I suspect the reason they chose safety is that it's easy compared to the #1 factor listed in the survey which was quality.
      • 8 Years Ago
      And to answer your question, I don't drive a Toyota. I drive a Honda. I also use to sell Honda and Lexus. Honda isn't an exciting car company but they have their act together in making great cars with quality. And I can't wait to see what they do with their diesel engines.
      • 8 Years Ago
      Typical Ford - POS! I'm quite happy with my Japanese vehicles/owned 4 and counting. Anti-American? No! It was actually built on USA soil by USA workers. It was also paid for with USA coins from my USA job. Pearl Harbor? Anyway...it's about owning quality, dependable, and solidly built vehicles. It's amazing how freedom of speech and opinions or speaking out against Ford or GM are now viewed as Anti-American.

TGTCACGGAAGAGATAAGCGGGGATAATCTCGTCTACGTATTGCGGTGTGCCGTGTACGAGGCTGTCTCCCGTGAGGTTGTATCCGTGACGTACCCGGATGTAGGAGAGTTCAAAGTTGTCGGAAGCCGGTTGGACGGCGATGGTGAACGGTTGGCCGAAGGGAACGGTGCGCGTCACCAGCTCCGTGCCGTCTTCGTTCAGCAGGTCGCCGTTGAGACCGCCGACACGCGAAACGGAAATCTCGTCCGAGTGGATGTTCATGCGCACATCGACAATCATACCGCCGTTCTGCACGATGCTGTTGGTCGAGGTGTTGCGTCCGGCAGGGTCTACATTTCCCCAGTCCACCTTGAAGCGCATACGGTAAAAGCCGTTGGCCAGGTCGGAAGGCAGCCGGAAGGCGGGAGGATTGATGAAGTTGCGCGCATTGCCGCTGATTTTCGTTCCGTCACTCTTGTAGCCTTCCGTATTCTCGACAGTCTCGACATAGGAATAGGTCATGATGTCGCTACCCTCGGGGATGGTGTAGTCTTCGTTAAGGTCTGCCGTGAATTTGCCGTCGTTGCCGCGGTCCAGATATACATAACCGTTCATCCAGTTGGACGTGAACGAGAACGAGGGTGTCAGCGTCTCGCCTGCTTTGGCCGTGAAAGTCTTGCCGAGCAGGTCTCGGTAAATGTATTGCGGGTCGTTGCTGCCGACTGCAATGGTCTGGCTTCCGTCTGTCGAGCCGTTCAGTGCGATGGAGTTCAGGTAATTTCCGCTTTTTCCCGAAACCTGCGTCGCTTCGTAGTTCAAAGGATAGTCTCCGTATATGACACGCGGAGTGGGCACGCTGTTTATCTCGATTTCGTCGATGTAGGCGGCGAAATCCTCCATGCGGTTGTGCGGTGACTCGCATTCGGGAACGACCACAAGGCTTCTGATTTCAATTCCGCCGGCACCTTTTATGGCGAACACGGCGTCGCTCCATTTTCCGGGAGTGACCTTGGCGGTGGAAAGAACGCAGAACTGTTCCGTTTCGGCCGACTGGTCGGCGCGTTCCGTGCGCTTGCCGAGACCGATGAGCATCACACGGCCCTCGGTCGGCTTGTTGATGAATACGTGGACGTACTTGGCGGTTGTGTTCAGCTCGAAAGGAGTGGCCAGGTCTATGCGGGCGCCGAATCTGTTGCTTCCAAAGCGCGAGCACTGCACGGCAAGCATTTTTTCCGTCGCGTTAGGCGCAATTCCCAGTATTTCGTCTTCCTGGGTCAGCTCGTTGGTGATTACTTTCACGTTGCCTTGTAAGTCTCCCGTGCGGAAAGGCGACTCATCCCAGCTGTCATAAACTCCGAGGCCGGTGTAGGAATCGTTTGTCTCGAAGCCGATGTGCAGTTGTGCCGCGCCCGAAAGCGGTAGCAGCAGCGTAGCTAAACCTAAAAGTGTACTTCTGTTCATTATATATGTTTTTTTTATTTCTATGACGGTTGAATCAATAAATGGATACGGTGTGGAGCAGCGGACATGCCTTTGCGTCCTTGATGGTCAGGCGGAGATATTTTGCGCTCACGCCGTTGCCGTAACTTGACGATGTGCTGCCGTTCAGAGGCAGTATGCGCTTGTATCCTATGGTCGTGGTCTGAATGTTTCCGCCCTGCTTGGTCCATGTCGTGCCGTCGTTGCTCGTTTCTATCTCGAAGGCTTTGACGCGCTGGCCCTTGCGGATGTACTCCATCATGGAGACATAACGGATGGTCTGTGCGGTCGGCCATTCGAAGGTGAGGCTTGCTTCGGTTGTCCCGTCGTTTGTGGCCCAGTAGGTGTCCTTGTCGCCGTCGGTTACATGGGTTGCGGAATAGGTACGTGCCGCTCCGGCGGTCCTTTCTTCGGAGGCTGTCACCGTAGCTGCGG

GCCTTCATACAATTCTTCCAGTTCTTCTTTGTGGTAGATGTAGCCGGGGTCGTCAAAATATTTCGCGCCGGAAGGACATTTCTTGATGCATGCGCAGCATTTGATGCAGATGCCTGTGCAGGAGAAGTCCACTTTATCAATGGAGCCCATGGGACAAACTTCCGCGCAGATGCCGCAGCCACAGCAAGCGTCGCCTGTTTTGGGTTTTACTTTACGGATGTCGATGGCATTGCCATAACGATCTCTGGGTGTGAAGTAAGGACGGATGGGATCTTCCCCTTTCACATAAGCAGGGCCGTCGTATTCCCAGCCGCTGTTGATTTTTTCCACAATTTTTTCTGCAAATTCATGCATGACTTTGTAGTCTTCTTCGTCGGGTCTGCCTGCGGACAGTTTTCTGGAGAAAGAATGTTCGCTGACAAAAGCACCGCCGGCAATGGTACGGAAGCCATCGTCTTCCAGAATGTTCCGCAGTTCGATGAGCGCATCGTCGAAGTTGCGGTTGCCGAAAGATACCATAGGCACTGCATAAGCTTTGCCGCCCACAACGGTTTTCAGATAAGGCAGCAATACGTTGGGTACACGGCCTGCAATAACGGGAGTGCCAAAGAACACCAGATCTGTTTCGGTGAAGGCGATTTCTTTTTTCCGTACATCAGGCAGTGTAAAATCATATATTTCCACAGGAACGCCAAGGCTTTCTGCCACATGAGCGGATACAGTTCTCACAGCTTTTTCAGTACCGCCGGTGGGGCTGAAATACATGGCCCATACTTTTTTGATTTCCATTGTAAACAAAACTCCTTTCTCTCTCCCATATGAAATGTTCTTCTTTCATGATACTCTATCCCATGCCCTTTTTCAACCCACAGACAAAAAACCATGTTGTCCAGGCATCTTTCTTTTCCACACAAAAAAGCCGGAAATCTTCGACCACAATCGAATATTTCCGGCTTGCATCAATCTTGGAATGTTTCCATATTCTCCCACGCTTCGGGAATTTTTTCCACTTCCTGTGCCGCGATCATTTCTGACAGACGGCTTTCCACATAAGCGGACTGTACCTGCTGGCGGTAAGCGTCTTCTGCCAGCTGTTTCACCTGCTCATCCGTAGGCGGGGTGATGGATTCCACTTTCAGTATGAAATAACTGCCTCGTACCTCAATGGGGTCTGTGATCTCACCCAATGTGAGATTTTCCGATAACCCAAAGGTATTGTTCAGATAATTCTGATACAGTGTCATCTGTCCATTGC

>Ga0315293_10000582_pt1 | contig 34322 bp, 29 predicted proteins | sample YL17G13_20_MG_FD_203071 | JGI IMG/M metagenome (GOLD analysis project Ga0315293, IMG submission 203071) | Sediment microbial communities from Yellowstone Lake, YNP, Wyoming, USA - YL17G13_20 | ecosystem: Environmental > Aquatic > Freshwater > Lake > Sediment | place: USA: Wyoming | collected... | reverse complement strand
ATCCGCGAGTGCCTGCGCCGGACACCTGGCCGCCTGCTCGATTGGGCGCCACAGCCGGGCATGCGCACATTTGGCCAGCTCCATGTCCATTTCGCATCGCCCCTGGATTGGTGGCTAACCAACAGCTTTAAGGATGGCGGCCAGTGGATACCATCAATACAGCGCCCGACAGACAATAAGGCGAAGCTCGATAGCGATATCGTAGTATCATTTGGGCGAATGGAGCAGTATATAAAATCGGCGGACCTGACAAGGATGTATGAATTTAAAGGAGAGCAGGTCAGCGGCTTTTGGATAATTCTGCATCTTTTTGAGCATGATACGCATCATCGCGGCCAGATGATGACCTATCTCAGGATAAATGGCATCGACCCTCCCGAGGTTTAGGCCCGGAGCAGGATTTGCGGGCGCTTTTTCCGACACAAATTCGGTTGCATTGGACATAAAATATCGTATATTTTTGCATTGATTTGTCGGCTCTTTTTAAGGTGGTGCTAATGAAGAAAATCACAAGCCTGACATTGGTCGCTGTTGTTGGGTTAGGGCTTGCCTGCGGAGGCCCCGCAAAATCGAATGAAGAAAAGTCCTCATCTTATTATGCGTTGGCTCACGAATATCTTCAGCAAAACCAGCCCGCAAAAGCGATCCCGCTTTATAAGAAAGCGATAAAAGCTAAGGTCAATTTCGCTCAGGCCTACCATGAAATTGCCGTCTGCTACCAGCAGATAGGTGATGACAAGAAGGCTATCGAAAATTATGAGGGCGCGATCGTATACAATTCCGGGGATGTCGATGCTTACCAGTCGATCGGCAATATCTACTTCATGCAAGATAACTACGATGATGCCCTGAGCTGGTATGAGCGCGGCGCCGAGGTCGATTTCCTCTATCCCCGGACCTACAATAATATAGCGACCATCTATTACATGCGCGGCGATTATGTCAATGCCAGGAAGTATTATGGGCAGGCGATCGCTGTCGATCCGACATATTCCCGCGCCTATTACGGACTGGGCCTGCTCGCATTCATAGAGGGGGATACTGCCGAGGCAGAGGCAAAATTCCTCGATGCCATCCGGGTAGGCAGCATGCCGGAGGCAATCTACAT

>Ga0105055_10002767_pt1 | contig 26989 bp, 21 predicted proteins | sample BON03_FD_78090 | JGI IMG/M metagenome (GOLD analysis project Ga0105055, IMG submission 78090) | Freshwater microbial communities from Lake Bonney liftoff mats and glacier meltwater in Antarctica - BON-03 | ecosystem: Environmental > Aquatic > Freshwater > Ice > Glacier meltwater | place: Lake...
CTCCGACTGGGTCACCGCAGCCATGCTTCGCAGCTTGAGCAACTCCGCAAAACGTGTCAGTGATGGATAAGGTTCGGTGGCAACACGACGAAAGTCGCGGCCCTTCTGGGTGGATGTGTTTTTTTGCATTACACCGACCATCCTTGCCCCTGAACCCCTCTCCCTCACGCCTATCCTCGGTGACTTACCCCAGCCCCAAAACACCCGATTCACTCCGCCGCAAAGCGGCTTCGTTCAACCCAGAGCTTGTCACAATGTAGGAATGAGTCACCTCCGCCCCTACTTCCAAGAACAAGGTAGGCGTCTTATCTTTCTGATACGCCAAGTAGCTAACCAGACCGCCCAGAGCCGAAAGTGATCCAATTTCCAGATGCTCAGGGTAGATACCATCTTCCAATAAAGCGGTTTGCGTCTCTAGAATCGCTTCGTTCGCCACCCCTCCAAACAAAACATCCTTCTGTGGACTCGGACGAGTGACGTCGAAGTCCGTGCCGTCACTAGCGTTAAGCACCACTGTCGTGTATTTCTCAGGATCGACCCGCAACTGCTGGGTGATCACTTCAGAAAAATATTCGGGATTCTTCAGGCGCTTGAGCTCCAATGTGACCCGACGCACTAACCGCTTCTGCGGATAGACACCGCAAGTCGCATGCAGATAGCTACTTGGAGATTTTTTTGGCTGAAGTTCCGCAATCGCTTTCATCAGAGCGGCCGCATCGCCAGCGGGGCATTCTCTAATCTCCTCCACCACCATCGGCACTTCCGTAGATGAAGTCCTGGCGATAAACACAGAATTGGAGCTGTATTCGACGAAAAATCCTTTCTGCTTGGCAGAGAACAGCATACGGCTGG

• 8 Years Ago
      I would not say anti-American, I would say giving money to the Japanese. One question, where do you think the money ends up going. I'm sure those Japanese companies are strictly in the car business for just breaking even with the profit.....
      There is not enough message board to explain to your blind eye the facts. I'm not anti-Foreign vehicles, I'm for a fair playing field. Also what "Japanese vehicles/owned 4" are you referring to?
      • 8 Years Ago
      I'm reading these posts and laughing. You guys are funny! For how many years was Ford the number 2 car maker in the USA behind only GM. That means all of those millions of Americans purchasing Ford's were _ _ _ _? I'll let someone fill in the blank!
      • 8 Years Ago
      I think this will have a positive impact on first-time Ford purchasers who will have an easier time finding a car on the lot with the features they want. Dealers should be happy too since it removes part of the guess work on what to order.

      Hopefully Ford can add a couple more safety awards to their mantle, but in the end it's sales that will determine if forcing consumers to purchase features is a wise move.